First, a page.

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Popcorn Fall

Popcorn Pictures

Reviewing the best (and worst) of horror, sci-fi and fantasy since 2000

  • Andrew Smith

Prison (1987)

"Horror has a new home."


The old, abandoned Creedmore Prison is reopened due to overcrowding and former guard turned warden Ethan Sharpe is placed in charge to oversee the arrival of the first inmates. But when prisoners on work duty break into the bricked-up execution chamber, they unwittingly release the spirit of a former prisoner who was executed there for a crime he didn't commit. Now the spirit is out for vengeance and Sharpe is the main target.


I love discovering films like Prison, lost gems from the 80s which have been forgotten about and rarely seen the light of day until some modern day distributor has decided to take a punt and release them onto DVD and Blu-ray. It gives people the chance to discover quality little genre films like this - stylish, low budget horror films which emphasis what old-fashioned horror making was all about - atmosphere, tension and creeping the audience out. Such was its obscurity to me a few years ago, the only knowledge I had of its existence was the poster appearing in the background during a movie theatre scene in A Nightmare on Elm Street 4: The Dream Master. But now it has seen remastered releases on physical media, Prison awaits being introduced to a whole new audience.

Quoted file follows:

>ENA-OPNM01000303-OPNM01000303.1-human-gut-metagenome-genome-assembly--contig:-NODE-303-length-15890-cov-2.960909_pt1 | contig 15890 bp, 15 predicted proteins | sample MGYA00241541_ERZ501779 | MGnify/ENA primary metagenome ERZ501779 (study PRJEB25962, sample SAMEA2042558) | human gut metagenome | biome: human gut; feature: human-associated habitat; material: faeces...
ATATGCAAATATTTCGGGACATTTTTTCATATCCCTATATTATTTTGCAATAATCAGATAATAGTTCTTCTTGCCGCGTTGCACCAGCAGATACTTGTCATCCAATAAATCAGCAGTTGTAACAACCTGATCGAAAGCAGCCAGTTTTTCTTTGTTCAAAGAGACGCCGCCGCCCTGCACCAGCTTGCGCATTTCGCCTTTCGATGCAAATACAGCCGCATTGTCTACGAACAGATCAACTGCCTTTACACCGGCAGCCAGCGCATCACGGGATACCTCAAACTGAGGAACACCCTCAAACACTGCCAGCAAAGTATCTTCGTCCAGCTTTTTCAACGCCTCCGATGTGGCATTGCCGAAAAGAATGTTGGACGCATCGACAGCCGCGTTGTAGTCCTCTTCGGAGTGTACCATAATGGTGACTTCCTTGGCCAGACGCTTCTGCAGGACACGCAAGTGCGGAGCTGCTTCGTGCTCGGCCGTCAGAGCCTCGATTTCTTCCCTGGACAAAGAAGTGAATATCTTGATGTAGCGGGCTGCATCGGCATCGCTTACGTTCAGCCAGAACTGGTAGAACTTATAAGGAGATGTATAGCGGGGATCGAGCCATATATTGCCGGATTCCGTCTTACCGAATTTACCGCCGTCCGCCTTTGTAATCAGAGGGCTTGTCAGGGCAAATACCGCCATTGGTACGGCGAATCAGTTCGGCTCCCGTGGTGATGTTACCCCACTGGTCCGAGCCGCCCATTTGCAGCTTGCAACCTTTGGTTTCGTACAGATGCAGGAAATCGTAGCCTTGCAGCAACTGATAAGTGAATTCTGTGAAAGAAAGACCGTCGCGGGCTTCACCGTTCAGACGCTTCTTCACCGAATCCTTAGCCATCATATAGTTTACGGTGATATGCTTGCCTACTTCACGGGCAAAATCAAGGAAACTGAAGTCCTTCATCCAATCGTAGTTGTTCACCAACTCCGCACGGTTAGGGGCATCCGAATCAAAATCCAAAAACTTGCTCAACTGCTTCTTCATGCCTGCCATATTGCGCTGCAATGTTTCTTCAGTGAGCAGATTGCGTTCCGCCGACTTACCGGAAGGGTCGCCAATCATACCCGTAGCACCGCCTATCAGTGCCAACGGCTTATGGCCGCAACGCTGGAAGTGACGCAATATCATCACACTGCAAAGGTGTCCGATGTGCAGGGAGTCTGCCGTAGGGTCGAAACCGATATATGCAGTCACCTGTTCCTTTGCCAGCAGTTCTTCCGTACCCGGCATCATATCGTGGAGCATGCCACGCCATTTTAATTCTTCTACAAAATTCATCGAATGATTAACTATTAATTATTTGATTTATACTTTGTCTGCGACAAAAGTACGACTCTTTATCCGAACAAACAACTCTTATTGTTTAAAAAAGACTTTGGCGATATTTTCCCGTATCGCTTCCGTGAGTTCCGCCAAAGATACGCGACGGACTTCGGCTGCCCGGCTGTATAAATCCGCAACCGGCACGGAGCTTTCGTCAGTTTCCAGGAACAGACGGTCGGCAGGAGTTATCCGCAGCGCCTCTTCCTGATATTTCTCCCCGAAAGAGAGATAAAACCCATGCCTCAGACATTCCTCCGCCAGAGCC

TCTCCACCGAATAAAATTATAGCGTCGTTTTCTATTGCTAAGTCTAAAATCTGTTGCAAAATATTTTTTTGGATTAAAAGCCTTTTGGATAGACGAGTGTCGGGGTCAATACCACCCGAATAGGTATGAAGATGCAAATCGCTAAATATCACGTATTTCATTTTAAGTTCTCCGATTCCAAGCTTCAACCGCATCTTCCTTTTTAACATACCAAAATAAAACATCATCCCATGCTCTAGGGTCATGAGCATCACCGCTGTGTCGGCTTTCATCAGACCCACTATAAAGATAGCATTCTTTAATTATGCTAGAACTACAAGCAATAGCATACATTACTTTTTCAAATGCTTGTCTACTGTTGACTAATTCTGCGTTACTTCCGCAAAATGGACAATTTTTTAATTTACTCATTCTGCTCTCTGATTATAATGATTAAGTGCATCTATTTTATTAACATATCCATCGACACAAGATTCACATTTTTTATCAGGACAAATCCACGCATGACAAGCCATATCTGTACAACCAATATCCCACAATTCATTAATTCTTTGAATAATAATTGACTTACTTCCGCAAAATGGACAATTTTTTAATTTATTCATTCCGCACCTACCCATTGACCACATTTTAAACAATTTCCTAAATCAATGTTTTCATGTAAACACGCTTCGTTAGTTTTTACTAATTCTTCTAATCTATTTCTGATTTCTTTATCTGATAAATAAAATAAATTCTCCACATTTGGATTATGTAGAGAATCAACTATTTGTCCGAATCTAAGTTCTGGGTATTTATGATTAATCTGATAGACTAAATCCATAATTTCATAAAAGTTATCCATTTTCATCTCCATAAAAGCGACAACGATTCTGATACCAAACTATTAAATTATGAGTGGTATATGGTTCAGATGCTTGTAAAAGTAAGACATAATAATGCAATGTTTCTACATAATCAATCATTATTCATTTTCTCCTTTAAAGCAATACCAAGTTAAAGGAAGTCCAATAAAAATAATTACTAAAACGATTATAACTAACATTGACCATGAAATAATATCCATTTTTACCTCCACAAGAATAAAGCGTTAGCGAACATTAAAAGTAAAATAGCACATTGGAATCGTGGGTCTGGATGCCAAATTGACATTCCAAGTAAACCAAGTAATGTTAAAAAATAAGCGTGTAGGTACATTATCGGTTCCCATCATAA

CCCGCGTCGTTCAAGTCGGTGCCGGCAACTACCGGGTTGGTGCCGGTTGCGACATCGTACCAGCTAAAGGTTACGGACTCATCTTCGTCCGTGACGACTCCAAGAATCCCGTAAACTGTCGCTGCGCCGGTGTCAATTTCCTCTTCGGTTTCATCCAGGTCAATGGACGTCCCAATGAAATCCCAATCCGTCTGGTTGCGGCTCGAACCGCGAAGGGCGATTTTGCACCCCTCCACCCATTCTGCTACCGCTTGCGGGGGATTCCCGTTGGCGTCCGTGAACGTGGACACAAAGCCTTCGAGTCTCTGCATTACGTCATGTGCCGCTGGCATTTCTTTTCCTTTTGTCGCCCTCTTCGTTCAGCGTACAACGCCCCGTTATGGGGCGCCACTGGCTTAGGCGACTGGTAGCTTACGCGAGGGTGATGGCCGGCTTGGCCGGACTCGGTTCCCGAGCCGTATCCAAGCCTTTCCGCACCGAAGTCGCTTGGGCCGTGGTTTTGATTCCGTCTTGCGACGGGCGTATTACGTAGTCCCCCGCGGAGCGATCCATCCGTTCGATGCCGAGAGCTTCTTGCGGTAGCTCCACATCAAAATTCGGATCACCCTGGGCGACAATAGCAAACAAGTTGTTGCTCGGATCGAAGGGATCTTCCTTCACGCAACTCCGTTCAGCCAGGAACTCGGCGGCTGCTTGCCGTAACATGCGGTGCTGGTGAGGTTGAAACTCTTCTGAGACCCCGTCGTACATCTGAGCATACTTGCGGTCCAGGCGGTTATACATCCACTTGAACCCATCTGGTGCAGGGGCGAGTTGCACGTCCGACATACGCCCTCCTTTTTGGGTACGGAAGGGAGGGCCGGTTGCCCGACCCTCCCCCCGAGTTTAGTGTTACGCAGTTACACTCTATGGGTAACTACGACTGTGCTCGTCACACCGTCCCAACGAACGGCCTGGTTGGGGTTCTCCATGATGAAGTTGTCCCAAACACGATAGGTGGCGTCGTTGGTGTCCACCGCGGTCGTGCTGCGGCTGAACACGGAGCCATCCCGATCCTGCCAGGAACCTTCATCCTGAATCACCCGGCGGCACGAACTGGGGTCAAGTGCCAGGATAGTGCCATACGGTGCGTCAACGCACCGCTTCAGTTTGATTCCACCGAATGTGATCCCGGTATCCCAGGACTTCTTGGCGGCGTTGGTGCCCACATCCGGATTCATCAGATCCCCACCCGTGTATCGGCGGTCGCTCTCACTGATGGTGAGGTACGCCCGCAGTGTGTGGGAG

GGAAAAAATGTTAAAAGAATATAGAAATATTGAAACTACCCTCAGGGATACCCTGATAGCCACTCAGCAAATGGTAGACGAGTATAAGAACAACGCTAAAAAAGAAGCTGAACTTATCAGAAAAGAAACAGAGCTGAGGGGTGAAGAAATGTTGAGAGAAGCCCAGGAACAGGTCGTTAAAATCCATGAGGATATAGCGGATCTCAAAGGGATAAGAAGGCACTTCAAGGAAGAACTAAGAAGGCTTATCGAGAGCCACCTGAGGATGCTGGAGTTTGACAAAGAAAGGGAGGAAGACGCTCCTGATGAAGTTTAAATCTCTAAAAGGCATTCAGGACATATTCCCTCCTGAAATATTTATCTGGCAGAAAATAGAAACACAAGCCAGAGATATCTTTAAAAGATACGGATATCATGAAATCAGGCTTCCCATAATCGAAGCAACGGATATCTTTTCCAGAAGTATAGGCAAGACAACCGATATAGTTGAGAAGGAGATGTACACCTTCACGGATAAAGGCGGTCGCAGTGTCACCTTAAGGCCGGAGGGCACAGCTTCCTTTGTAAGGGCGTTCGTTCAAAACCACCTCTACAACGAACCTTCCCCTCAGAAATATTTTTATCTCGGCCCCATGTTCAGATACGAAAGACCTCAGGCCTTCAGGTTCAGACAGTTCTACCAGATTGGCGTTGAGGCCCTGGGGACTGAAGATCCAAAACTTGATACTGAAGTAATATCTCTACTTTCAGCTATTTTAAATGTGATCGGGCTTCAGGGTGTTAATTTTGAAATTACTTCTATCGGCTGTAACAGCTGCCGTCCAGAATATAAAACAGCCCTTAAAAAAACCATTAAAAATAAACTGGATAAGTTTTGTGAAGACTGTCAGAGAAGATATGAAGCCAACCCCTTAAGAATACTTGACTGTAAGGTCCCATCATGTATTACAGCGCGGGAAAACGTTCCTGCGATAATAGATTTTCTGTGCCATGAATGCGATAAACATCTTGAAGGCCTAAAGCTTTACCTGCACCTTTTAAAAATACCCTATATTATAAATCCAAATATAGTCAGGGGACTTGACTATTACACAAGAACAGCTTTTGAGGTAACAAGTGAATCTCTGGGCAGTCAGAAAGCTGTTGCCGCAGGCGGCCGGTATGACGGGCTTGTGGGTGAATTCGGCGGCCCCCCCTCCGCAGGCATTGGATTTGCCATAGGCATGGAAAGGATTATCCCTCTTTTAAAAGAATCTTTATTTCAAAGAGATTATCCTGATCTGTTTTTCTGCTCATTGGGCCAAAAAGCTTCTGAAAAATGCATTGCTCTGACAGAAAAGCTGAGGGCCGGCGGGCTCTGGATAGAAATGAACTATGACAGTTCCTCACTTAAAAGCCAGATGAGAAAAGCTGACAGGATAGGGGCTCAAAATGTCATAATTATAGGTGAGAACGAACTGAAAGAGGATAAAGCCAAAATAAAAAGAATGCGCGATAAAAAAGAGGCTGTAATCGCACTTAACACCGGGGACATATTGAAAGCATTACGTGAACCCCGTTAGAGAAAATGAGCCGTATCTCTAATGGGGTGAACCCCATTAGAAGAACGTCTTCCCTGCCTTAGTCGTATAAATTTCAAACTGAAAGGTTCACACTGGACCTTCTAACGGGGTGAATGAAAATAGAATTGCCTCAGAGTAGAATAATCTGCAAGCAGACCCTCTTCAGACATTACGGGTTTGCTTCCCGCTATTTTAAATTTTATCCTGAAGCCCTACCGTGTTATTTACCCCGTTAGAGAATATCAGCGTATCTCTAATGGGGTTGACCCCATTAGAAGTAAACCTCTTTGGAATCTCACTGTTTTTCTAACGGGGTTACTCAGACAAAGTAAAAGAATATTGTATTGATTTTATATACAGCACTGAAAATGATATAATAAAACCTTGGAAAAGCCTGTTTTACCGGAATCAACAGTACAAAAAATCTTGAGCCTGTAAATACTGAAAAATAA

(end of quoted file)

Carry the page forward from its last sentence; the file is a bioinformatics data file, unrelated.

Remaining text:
Though director Renny Harlin has since made for himself in big budget Hollywood action films like Die Hard 2 and Cliffhanger, his eye for horror was actually pretty good and he seemed far more capable when dealing with a low budget film here than he did with his bloated blockbusters. Even the opening sequences, a first person point-of-view of an inmate taking the walk from his cell to the electric chair, is better than pretty much anything else he's done in Hollywood since. Prison's atmosphere is one of its strongest selling points. Filmed inside an actual abandoned prison, there's no pandering to picture perfect studio sets here. This is one big, cold and very dark place, unforgiving in its brutal nature and an ideal location in which to unleash some Hell-bent force of revenge. Dusty, dirty, damp and dangerous, Harlin avoids shining too much light into the inner bowels of the prison, keeping things shadowy and murky. This makes the ghostly blue light, which signals the arrival of the vengeful spirit, even more ominous as it lights up the screen with its eerie, unholy shine. This is a prison where you wouldn't want to incarcerated, let alone be incarcerated with something sinister.